High Mowing Organic Seeds' Social Responsibility
At High Mowing Organic Seeds we know the environmental importance of growing organic seeds and food, but we also know we have a responsibility to positively impact the communities around us. We recognize the importance of contributing to our own community here in northern Vermont and far beyond.
Seed Donation Program
In 2011 alone, we donated over 100,000 seed packets through our Seed Donation Program! We strongly believe that seeds are an excellent resource which can be used to teach and empower people about food security. Through our donation program, we support organizations that provide farm and nutrition education with programs such as community gardens, school gardens, church gardens, food bank gardens, summer camps, and disaster relief groups. Learn more about our Donation Program.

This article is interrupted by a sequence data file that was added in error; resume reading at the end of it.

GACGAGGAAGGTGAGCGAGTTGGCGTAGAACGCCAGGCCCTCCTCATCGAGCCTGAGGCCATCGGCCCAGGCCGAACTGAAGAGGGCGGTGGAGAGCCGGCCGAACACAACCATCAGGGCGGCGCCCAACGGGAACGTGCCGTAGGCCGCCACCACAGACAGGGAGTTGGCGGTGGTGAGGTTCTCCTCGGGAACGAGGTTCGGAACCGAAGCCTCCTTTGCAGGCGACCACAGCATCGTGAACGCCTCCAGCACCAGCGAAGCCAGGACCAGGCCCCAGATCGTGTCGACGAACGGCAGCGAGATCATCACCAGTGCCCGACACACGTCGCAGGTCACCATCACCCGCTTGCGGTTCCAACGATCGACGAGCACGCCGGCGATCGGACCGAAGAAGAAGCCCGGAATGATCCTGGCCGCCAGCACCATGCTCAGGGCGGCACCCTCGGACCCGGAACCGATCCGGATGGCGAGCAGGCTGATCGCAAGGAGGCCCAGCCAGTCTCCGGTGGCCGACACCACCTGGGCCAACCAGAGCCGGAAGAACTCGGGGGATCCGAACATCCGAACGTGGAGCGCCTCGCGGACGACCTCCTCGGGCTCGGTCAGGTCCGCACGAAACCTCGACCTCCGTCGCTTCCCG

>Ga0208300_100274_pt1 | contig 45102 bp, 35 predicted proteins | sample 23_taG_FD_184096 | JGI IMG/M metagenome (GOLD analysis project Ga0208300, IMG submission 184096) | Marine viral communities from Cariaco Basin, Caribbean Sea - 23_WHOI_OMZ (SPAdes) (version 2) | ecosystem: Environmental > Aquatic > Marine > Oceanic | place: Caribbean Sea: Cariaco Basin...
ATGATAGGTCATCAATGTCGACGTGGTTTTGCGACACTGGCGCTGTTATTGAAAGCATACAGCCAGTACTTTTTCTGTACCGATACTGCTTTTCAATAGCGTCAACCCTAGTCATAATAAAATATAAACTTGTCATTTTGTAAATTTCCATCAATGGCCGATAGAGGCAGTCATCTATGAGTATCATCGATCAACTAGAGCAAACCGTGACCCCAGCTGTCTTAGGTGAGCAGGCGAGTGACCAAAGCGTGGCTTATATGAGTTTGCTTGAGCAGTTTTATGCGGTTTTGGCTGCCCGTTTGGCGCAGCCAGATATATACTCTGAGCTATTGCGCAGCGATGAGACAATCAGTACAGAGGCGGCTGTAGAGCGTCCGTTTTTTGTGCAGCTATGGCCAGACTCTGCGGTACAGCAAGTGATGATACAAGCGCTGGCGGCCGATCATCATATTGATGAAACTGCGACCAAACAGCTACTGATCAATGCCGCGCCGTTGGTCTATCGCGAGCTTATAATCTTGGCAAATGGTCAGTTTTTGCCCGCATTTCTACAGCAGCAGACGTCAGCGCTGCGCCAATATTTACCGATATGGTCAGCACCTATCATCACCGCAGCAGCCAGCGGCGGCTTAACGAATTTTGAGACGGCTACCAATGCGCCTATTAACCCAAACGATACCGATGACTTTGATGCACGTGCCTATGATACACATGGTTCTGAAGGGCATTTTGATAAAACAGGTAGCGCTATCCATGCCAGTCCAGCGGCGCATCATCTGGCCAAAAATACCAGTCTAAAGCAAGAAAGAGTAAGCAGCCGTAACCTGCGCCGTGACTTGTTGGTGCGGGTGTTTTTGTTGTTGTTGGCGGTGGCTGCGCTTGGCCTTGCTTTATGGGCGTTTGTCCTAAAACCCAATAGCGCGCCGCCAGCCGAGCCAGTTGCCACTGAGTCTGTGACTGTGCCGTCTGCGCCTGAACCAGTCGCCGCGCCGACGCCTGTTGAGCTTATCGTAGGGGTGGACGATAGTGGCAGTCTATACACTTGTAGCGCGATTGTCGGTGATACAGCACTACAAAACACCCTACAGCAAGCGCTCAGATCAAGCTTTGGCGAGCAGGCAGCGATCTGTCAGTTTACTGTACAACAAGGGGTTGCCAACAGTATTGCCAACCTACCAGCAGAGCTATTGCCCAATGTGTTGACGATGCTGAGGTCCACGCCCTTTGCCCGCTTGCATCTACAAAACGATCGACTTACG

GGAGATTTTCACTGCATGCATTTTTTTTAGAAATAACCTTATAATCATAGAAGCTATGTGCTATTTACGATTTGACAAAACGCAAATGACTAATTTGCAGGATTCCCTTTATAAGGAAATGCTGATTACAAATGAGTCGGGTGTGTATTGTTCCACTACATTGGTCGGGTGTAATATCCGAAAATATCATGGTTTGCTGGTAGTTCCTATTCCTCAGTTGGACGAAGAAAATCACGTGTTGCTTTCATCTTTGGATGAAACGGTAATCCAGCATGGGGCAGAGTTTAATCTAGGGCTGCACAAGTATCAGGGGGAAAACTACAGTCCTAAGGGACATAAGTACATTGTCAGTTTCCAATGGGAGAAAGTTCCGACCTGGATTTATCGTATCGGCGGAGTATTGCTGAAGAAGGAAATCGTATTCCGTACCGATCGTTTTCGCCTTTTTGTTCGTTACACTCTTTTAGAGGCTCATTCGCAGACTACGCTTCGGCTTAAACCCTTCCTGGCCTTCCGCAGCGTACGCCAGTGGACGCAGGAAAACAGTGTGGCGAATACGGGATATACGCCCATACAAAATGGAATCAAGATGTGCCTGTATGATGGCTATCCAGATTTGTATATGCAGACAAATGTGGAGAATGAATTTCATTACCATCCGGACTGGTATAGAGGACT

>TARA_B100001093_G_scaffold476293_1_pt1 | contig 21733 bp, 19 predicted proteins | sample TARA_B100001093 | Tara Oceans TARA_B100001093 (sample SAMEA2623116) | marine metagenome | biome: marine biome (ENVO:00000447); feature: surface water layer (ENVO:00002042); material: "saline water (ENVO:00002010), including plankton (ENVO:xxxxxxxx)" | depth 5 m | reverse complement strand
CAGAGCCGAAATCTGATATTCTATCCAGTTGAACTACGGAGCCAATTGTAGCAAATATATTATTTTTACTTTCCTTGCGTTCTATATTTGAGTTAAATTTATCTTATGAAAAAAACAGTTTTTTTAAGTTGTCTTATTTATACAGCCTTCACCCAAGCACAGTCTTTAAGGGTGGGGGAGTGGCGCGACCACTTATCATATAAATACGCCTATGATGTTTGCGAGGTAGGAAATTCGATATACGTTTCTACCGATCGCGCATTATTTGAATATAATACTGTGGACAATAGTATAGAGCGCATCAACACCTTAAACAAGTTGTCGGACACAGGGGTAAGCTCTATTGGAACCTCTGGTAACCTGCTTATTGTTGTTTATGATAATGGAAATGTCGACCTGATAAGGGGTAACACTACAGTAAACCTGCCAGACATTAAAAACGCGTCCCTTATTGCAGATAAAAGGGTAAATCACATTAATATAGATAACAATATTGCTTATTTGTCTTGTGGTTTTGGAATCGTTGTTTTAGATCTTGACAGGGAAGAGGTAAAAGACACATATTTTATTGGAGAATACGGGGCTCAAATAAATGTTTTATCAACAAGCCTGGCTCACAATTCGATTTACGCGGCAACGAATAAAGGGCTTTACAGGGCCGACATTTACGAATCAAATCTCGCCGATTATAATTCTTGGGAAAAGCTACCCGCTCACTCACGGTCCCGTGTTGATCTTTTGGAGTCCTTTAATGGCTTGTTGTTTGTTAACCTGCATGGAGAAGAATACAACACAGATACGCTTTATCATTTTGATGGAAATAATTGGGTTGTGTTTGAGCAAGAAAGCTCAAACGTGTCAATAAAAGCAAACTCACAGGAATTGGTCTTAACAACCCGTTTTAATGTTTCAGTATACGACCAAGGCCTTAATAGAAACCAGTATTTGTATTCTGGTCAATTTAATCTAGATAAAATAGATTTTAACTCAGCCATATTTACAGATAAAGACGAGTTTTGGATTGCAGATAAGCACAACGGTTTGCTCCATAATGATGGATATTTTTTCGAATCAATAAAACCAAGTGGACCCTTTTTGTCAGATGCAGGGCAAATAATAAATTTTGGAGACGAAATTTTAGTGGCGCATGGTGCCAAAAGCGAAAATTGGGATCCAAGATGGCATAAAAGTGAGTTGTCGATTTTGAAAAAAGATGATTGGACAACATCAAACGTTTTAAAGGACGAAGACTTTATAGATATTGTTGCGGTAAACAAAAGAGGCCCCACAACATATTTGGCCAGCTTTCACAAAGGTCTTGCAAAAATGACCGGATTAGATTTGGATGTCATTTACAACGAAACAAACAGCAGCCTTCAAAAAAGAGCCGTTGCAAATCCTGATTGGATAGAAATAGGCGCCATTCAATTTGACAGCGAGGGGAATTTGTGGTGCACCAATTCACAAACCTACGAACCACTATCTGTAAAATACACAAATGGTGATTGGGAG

Seed Donations for Workshops and ClassesWe are happy to donate seed packets and catalogs to workshops and conferences that reach farmers and gardeners that may not be familiar with our company. Please email email@example.com to request a promotional donation for your event.
Produce Donation Program
One of the benefits of our Trials Farm is the thousands of pounds of vegetables that it produces. From this abundant produce we are able to have an excellent employee CSA. We are also able to donate large quantities of produce.
- Vermont Foodbank’s Gleaning Program: Once we have collected the data that we need from the crops in our Trials Field, Vermont Foodbank staff and volunteers come to harvest greens, cucumbers, carrots, cabbage, melons, tomatoes, squash, to name a few. This produce is washed, packed and distributed to people in need of fresh produce throughout our state. We are proud to work with the VT Foodbank to glean over 10,000 pounds of excess produce from our fields each summer.